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Album Review

James Gilmore: Decorating Time


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James Gilmore: Decorating Time
"You can find a song that goes with your vocabulary," guitarist James Gilmore has averred. It's not because his album's label, Ears and Eyes, is based in Buenos Aires that the opening title track of Decorating Time speaks in what feels like a new language, or at least a new dialect. Maybe it's something about North Carolina, where Gilmore, bassist Butler Knowles, and drummer Kassem Williams all live and record. That state, like Argentina's capitol city, is said to be a kind of breeding ground for a hybrid evolution of jazz.

Consider the tantalizing earworms that abound on this album, glistening in the tones of Gilmore's 1986 Gibson ES-335. Gilmore has gigged with guitar anarchist Eugene Chadbourne, but his exhibition here is considerably more user-friendly. The syntax of his original compositions is simple but alluring, elusive without need of genus identification, though the sweet support by the rhythm players reflects their jazz grounding. They share also a playful purpose, apparent on the second track, "Ding, Dong." Can one risk a spoiler by saying that the title nods to a favorite childhood movie?

The fun continues with "Mammal Female Mother Laws," Gilmore wielding a tantalizing but clean approach to harmony, pulsed by Knowles and shimmered by Williams' cymbal work. "Drip" is Knowles' ticklish strut down a shady alley, the guitar humming in a pensive minor mode, then mutating to excited blackbird chitter. Among the album's architectural idiosyncracies is a pair of tracks titled "Stairs I" and "Stairs II," the first postulating constructivist shapes, the second hastening and syncopating them. Between these two is positioned "The Soul Is a Lattice," a 6/8 improvisational outing for Gilmore with a enhanced with a Boss octave pedal.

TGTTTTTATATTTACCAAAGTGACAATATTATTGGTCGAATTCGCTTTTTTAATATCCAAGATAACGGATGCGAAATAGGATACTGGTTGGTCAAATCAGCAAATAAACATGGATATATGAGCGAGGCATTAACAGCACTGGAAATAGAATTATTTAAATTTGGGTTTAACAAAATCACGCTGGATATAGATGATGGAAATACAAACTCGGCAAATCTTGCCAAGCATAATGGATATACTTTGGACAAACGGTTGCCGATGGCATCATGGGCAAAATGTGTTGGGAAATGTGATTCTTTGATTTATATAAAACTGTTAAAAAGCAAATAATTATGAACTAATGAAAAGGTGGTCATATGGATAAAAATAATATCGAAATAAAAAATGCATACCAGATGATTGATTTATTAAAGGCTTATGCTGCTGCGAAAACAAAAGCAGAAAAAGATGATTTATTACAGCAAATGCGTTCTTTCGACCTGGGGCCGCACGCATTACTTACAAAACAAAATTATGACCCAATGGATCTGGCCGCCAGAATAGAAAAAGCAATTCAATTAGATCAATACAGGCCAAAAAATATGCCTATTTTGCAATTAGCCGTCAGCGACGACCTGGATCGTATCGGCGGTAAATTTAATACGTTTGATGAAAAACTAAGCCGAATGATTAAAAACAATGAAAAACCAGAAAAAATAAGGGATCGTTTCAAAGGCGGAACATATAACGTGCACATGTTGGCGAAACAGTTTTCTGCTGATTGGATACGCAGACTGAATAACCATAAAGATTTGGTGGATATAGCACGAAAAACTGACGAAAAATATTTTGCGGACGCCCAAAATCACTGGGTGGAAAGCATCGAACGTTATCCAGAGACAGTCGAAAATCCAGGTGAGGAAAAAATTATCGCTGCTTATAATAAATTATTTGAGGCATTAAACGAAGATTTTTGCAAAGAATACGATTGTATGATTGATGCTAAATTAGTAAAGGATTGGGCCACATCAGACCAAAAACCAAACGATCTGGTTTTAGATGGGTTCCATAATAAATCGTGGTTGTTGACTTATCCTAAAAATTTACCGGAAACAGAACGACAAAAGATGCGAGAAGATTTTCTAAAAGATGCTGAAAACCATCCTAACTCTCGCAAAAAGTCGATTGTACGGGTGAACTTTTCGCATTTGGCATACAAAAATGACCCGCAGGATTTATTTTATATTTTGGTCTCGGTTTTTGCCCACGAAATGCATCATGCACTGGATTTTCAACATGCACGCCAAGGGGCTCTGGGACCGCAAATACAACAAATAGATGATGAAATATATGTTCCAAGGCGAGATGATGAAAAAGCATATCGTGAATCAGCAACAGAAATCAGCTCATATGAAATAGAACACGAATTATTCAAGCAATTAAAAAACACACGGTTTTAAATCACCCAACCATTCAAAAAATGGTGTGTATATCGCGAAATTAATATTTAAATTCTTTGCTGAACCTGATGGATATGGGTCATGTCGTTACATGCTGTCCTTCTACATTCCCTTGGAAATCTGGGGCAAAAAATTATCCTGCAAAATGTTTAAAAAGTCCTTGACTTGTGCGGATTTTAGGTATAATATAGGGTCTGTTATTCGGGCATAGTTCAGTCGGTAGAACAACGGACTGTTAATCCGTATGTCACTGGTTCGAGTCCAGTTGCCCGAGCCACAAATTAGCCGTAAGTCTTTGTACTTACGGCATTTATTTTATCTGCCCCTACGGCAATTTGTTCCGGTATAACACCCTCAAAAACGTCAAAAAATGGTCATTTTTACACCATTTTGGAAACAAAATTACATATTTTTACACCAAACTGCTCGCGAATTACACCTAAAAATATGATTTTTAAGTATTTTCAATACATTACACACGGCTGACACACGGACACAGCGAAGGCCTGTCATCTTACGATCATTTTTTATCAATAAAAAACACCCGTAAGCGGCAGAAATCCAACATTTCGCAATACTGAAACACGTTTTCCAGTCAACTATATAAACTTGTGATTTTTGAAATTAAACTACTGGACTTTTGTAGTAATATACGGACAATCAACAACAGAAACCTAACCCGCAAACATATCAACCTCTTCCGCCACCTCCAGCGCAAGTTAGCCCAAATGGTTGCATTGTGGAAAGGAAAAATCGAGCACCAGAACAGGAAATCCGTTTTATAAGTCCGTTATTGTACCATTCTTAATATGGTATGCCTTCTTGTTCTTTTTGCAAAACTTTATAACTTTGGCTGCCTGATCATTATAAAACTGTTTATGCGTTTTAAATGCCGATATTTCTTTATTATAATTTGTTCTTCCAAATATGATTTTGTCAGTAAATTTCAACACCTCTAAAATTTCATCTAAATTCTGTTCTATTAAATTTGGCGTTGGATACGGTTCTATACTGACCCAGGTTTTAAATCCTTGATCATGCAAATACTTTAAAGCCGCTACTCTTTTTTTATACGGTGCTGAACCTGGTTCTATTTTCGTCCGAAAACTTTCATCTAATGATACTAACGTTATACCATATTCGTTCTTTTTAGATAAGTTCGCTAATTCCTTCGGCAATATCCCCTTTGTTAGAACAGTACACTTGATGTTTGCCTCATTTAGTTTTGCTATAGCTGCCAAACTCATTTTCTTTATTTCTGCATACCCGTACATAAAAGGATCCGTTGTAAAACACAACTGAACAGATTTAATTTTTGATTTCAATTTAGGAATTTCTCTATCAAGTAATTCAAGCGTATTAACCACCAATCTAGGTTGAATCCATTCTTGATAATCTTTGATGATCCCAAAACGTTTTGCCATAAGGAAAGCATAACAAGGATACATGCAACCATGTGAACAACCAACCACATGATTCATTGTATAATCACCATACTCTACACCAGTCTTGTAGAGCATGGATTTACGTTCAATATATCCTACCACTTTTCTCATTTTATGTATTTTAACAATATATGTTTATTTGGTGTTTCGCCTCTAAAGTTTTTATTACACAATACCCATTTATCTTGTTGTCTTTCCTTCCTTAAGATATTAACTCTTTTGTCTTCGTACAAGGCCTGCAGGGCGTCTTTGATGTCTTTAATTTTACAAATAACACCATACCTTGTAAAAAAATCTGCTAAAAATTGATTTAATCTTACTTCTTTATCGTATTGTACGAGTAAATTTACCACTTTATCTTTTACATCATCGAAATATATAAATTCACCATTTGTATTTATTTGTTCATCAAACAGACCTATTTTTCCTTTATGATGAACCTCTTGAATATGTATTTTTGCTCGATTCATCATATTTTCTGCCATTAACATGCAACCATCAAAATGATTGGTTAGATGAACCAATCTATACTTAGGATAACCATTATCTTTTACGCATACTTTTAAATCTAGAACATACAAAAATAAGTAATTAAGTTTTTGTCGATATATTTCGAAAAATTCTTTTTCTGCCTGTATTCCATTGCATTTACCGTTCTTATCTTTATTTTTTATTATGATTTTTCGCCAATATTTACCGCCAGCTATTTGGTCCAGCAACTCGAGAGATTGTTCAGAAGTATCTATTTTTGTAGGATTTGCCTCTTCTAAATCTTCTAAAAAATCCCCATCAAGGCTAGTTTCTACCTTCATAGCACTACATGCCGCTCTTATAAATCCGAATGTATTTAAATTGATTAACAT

"Vulture and Cockroach" brings in yet another earworm, this one tagged with what evokes a three-tone vehicular horn, overdriven through an Ibanez tube screamer. The "Theme for Kassem" evokes a different drummer, the late visionary and guitar-friendly dynamo Ronald Shannon Jackson, with Gilmore here deploying echo, reverb and delectable buffet of distortion effects and alt chords. All this is secured by the delightfully audible like-mindedness of the trio.

The session ends as provocatively as it began, with a track that at first sounds a sad distant trade whistle (actually an Eharmonix Freeze pedal), followed by plaintive chords which some of us, smiling in surprise, will make out as Willie Nelson's pop crossover country classic "Crazy," written in the late 1950s and indelibly recorded by Patsy Cline in 1961. With Decorating Time's only non-original, Gilmore respectfully puts the old love song on giddy shimmering sedatives, with Williams blissing out beyond time, in the spirit of Sunny Murray. Nelson would probably be grinning, while the rest of us wonder where the engagingly idiosyncratic Gilmore will be taking us next.

Track Listing

Decorating Time; Ding, Dong; Mammal Female Mother Laws; The Drip; Stairs I; The Soul Is A Lattice; Stairs II; Vulture and Cockroach; Theme For Kassem; Crazy (Willie Nelson).


James Gilmore: guitar; Butler Knowles: bass; Kassem Williams: drums.

Album information

Title: Decorating Time | Year Released: 2021 | Record Label: ears&eyes Records

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